“The Aviation Team is a big reason why crime is down in the county,” says Hlavach. “One helicopter can do what 10 officers on the ground can do. And they can be on scene almost immediately.

If we have a robbery or burglary, their ability to get an aerial view and direct cars in the right direction is priceless.” All the unit’s assigned personnel—5 part-time tactical flight officers (TFOs) and 7 pilots (one of whom has been promoted out to ground patrol)—are sworn law enforcement officers.

This stems at least in part from budgetary issues. As Wines notes, “I can’t afford to train a pilot from the ground.” Not only are team members police officers first—most are ex-military. Service discipline and training feed directly into the unit’s goals and methods, explains Wines. Minimum requirement for new pilots is 1000 hrs turbine helicopter time.

However, Wines notes that there is almost no turnover at the unit, with all personnel being “in for the long term.” When they are appointed, pilots go to the pay grade above their current rate. TFOs do not—yet.

Most officers can retire after 20 years with department, although newer officers must put in 25. Standard retirement age is 70, but after 60 a mandatory physical is required. Aviation Team members work 4 overlapping shifts spanning the unit’s active operational hours (0700–0200).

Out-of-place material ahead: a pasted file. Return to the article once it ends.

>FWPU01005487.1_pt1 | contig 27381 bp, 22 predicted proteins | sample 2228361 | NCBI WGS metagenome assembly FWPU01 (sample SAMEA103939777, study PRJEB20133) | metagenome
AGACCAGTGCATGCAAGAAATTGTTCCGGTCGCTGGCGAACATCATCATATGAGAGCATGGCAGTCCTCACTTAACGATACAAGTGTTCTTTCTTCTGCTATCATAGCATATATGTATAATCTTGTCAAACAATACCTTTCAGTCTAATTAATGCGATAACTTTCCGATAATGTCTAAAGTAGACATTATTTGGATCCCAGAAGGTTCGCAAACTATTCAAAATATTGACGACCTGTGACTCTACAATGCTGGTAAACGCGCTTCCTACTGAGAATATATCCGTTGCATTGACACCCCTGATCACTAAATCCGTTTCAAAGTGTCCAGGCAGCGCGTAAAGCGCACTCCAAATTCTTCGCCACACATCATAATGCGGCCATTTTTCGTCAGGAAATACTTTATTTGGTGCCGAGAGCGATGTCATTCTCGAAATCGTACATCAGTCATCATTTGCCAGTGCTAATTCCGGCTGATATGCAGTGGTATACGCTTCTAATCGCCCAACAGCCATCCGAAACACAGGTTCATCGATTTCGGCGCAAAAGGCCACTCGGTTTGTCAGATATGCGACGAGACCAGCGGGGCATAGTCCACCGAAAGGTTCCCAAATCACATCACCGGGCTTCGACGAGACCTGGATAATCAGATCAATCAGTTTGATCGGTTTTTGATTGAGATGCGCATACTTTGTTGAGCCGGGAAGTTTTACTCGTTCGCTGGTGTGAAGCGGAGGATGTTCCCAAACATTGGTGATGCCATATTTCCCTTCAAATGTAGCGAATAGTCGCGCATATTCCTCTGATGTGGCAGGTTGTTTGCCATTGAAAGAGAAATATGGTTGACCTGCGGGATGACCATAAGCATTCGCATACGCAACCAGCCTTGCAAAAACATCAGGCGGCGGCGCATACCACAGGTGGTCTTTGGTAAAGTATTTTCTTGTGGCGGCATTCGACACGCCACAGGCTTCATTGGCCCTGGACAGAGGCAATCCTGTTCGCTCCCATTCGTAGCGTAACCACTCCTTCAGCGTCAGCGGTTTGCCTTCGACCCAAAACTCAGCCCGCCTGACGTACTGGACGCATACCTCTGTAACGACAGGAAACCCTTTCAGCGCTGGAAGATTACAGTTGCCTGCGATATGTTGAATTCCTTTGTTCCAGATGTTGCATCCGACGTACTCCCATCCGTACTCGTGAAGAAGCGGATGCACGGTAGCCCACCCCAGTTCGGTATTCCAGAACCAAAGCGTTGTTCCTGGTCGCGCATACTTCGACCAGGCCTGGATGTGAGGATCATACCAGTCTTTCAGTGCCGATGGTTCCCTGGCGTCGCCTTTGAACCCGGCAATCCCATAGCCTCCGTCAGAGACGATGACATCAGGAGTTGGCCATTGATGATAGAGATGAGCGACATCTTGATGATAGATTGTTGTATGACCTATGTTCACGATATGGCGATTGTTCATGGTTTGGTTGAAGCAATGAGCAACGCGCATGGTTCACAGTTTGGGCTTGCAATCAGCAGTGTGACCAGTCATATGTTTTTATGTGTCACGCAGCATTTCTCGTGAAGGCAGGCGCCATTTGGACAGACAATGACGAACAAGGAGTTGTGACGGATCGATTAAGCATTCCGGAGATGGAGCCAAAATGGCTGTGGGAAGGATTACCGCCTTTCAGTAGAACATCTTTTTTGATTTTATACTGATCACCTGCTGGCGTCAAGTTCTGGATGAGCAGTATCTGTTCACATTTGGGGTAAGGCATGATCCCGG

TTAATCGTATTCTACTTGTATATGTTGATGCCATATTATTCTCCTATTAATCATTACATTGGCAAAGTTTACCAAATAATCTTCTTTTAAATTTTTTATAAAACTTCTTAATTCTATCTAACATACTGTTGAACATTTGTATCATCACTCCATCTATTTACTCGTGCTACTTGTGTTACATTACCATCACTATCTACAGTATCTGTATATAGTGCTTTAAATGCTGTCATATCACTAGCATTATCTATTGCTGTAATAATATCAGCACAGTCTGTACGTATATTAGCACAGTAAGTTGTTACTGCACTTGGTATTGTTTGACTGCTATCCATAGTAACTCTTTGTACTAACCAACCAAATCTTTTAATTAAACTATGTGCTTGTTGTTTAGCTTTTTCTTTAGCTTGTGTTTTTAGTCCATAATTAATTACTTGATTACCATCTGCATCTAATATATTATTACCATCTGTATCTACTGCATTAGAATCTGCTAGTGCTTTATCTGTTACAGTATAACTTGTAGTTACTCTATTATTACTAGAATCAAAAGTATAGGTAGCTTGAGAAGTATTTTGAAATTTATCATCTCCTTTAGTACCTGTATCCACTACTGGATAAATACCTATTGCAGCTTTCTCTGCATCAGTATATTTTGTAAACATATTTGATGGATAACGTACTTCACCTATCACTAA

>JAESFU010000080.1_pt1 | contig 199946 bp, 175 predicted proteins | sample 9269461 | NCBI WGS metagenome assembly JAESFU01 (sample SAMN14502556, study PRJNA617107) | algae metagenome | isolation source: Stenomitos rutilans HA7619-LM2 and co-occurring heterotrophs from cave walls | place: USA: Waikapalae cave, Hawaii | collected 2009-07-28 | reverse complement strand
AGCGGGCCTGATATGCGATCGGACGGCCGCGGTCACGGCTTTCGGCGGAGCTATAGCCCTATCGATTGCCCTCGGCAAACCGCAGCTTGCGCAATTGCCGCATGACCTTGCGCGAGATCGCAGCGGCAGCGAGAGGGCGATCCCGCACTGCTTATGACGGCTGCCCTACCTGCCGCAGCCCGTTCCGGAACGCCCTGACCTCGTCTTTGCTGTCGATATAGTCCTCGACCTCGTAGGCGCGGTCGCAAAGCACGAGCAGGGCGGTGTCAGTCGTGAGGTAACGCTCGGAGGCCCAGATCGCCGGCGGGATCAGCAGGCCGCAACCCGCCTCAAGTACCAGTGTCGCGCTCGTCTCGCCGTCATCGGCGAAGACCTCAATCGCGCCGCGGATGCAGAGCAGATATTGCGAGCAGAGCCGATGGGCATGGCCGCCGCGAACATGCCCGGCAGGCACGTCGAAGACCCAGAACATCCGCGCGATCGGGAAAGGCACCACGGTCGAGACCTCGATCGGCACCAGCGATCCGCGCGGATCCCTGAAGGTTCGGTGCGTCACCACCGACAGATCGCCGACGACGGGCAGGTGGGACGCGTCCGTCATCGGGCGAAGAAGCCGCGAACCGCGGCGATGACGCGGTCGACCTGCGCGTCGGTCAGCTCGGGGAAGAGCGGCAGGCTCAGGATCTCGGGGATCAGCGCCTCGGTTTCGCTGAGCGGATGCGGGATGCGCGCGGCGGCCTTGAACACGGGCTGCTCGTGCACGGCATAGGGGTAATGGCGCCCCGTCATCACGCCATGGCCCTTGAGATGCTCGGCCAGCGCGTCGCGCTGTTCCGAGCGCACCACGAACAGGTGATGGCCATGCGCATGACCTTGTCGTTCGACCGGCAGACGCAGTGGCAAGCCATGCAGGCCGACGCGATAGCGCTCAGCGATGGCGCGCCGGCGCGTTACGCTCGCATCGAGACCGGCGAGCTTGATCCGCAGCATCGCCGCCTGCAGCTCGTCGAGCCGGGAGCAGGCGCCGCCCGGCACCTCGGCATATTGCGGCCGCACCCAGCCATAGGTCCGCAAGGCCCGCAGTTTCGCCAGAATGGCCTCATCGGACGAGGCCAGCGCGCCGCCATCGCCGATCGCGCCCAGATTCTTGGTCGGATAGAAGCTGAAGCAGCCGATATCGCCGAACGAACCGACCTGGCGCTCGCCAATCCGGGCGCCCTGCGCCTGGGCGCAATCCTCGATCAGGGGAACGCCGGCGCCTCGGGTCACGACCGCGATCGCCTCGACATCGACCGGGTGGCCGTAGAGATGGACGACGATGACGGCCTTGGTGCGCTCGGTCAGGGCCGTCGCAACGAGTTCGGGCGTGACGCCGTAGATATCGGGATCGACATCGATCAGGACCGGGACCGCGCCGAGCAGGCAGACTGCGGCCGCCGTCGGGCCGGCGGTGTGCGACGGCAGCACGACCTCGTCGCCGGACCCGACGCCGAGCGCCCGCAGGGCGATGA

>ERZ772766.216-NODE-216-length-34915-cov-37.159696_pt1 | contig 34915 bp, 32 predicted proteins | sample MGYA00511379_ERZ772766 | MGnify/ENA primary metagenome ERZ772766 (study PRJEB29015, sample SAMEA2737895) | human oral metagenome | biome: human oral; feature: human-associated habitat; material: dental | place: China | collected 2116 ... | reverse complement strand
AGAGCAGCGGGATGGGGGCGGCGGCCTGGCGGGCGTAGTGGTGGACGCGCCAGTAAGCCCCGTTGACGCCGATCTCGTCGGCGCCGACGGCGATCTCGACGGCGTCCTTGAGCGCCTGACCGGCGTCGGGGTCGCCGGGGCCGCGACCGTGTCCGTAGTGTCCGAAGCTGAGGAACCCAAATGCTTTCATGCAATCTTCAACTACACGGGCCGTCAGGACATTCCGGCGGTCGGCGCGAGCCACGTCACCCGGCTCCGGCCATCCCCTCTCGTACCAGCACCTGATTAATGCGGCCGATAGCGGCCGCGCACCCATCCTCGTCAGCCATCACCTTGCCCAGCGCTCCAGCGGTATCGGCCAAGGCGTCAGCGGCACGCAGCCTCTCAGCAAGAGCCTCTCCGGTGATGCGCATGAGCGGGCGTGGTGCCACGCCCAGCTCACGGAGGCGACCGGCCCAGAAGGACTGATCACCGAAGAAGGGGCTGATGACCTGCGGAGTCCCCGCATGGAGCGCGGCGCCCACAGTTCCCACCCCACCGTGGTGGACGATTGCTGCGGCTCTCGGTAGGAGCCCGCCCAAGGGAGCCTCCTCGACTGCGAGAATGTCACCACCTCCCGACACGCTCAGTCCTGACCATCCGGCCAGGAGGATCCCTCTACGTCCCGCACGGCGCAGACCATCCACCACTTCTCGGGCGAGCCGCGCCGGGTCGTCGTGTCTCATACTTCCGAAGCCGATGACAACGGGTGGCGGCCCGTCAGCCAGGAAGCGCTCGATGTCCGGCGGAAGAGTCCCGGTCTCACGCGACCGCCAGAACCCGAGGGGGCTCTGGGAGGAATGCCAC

Shifts run approximately 0700–1500, 1000–1600, 1500–2300 and 1800– 0200, with a minimum of 2 full crews on duty at any given time. A typical duty cycle consists of 2 weeks of days followed by 2 weeks of nights. Promotion for Aviation Team members means an automatic move to ground patrol (as, for example, the pilot recently promoted to corporal).

Personnel and equipment

Ofcr Patrick Connolly has served with the department since Oct 1989 and joined the Aviation Team in Jul 1994, making him the longest serving member of the unit. A former pilot with 1400 hrs TT, all of them fixed-wing, Connolly is a TFO. Ofcr Mike Condon has been with Baltimore County PD for 23 years.

He joined the Aviation Team 2 months after Connolly, in Sep 1994. Of his 6500 hrs TT, 2500 are fixed-wing. An ex-Army helicopter pilot, Condon also served for 13 years in the Air Force, where he flew Lockheed Martin C130J Hercules. There is some trading of TFO duties, explains Condon, and in any given week a pilot will typically fly 2 or 3 missions as a TFO.